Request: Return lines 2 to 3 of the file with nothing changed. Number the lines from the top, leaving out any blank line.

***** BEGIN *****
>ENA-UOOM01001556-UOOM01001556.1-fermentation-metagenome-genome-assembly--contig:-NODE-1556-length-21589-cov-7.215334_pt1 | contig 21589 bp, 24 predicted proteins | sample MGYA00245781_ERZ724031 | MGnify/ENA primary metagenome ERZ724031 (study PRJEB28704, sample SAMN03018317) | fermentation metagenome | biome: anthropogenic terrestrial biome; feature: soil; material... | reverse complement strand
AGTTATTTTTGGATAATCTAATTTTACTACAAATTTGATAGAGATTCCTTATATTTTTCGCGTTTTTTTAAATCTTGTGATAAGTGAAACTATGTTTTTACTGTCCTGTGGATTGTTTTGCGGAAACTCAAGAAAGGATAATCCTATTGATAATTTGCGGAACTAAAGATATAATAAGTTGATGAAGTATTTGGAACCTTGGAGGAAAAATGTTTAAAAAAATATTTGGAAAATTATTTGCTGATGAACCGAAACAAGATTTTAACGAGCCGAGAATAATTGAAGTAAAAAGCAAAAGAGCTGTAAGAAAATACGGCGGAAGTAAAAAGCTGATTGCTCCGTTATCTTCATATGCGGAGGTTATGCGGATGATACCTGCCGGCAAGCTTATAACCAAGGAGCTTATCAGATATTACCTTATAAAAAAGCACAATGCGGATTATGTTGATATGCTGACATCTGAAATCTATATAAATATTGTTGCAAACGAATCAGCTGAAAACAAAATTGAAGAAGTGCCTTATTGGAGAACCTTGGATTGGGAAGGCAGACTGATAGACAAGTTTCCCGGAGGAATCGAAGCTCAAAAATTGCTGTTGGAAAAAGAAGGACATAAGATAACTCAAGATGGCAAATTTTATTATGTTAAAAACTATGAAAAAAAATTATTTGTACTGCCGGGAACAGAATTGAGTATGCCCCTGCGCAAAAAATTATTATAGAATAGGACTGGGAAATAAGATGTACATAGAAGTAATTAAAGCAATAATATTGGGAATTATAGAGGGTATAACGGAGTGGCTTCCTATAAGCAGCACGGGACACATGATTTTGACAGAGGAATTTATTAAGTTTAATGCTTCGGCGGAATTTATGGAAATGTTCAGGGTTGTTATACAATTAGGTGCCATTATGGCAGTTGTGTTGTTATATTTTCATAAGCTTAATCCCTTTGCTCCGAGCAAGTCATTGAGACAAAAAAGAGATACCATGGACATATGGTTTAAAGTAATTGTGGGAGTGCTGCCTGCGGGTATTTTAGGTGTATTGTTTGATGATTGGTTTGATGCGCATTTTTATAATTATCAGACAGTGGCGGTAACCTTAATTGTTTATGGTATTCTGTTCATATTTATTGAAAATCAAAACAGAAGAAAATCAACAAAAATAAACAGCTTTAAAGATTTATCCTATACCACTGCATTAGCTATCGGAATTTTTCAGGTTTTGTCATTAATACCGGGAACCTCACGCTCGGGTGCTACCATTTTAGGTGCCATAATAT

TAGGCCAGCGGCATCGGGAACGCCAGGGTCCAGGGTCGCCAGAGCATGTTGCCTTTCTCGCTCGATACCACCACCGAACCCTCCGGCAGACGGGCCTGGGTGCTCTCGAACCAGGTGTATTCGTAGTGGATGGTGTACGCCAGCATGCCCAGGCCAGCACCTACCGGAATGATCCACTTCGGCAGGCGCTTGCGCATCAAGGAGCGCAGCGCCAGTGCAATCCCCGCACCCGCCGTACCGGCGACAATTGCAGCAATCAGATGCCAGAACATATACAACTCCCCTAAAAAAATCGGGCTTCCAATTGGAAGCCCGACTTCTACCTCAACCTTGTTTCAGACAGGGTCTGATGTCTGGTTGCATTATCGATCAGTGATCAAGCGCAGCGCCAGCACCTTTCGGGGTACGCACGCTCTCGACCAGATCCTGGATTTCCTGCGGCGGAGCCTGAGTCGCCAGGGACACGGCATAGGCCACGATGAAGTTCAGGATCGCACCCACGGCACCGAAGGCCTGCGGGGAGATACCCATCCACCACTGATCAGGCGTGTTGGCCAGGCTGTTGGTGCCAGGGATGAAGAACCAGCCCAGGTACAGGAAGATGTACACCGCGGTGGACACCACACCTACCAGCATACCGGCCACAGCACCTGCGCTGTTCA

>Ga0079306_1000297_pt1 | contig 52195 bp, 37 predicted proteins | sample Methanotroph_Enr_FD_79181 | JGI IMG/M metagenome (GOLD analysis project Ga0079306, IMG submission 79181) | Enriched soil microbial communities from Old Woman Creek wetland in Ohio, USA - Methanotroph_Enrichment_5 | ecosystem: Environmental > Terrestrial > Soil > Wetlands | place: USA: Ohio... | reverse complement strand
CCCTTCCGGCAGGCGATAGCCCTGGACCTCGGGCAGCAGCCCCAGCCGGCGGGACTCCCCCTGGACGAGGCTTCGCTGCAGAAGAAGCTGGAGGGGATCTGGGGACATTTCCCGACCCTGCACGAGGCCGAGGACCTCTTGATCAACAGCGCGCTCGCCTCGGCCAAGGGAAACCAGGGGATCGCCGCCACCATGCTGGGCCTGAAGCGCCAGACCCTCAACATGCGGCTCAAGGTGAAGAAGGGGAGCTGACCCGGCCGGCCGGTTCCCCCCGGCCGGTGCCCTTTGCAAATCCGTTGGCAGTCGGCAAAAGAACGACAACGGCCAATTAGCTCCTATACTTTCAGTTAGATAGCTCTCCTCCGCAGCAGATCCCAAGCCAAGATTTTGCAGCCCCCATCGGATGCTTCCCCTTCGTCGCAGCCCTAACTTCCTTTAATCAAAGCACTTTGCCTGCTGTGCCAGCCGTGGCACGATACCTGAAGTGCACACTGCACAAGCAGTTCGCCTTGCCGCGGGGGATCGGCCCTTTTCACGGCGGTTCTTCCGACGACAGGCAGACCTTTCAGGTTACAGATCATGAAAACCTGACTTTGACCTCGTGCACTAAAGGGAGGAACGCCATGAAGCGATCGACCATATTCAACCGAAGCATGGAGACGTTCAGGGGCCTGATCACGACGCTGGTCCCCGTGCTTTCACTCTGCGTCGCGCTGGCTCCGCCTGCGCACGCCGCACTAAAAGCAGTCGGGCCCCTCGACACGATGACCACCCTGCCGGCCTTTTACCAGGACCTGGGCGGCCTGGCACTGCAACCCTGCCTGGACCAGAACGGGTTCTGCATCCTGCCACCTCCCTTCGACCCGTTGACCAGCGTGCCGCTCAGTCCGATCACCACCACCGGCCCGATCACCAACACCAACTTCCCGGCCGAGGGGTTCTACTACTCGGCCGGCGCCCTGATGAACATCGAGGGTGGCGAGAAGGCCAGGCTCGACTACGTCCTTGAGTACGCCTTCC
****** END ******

AGTTATTTTTGGATAATCTAATTTTACTACAAATTTGATAGAGATTCCTTATATTTTTCGCGTTTTTTTAAATCTTGTGATAAGTGAAACTATGTTTTTACTGTCCTGTGGATTGTTTTGCGGAAACTCAAGAAAGGATAATCCTATTGATAATTTGCGGAACTAAAGATATAATAAGTTGATGAAGTATTTGGAACCTTGGAGGAAAAATGTTTAAAAAAATATTTGGAAAATTATTTGCTGATGAACCGAAACAAGATTTTAACGAGCCGAGAATAATTGAAGTAAAAAGCAAAAGAGCTGTAAGAAAATACGGCGGAAGTAAAAAGCTGATTGCTCCGTTATCTTCATATGCGGAGGTTATGCGGATGATACCTGCCGGCAAGCTTATAACCAAGGAGCTTATCAGATATTACCTTATAAAAAAGCACAATGCGGATTATGTTGATATGCTGACATCTGAAATCTATATAAATATTGTTGCAAACGAATCAGCTGAAAACAAAATTGAAGAAGTGCCTTATTGGAGAACCTTGGATTGGGAAGGCAGACTGATAGACAAGTTTCCCGGAGGAATCGAAGCTCAAAAATTGCTGTTGGAAAAAGAAGGACATAAGATAACTCAAGATGGCAAATTTTATTATGTTAAAAACTATGAAAAAAAATTATTTGTACTGCCGGGAACAGAATTGAGTATGCCCCTGCGCAAAAAATTATTATAGAATAGGACTGGGAAATAAGATGTACATAGAAGTAATTAAAGCAATAATATTGGGAATTATAGAGGGTATAACGGAGTGGCTTCCTATAAGCAGCACGGGACACATGATTTTGACAGAGGAATTTATTAAGTTTAATGCTTCGGCGGAATTTATGGAAATGTTCAGGGTTGTTATACAATTAGGTGCCATTATGGCAGTTGTGTTGTTATATTTTCATAAGCTTAATCCCTTTGCTCCGAGCAAGTCATTGAGACAAAAAAGAGATACCATGGACATATGGTTTAAAGTAATTGTGGGAGTGCTGCCTGCGGGTATTTTAGGTGTATTGTTTGATGATTGGTTTGATGCGCATTTTTATAATTATCAGACAGTGGCGGTAACCTTAATTGTTTATGGTATTCTGTTCATATTTATTGAAAATCAAAACAGAAGAAAATCAACAAAAATAAACAGCTTTAAAGATTTATCCTATACCACTGCATTAGCTATCGGAATTTTTCAGGTTTTGTCATTAATACCGGGAACCTCACGCTCGGGTGCTACCATTTTAGGTGCCATAATAT

TAGGCCAGCGGCATCGGGAACGCCAGGGTCCAGGGTCGCCAGAGCATGTTGCCTTTCTCGCTCGATACCACCACCGAACCCTCCGGCAGACGGGCCTGGGTGCTCTCGAACCAGGTGTATTCGTAGTGGATGGTGTACGCCAGCATGCCCAGGCCAGCACCTACCGGAATGATCCACTTCGGCAGGCGCTTGCGCATCAAGGAGCGCAGCGCCAGTGCAATCCCCGCACCCGCCGTACCGGCGACAATTGCAGCAATCAGATGCCAGAACATATACAACTCCCCTAAAAAAATCGGGCTTCCAATTGGAAGCCCGACTTCTACCTCAACCTTGTTTCAGACAGGGTCTGATGTCTGGTTGCATTATCGATCAGTGATCAAGCGCAGCGCCAGCACCTTTCGGGGTACGCACGCTCTCGACCAGATCCTGGATTTCCTGCGGCGGAGCCTGAGTCGCCAGGGACACGGCATAGGCCACGATGAAGTTCAGGATCGCACCCACGGCACCGAAGGCCTGCGGGGAGATACCCATCCACCACTGATCAGGCGTGTTGGCCAGGCTGTTGGTGCCAGGGATGAAGAACCAGCCCAGGTACAGGAAGATGTACACCGCGGTGGACACCACACCTACCAGCATACCGGCCACAGCACCTGCGCTGTTCA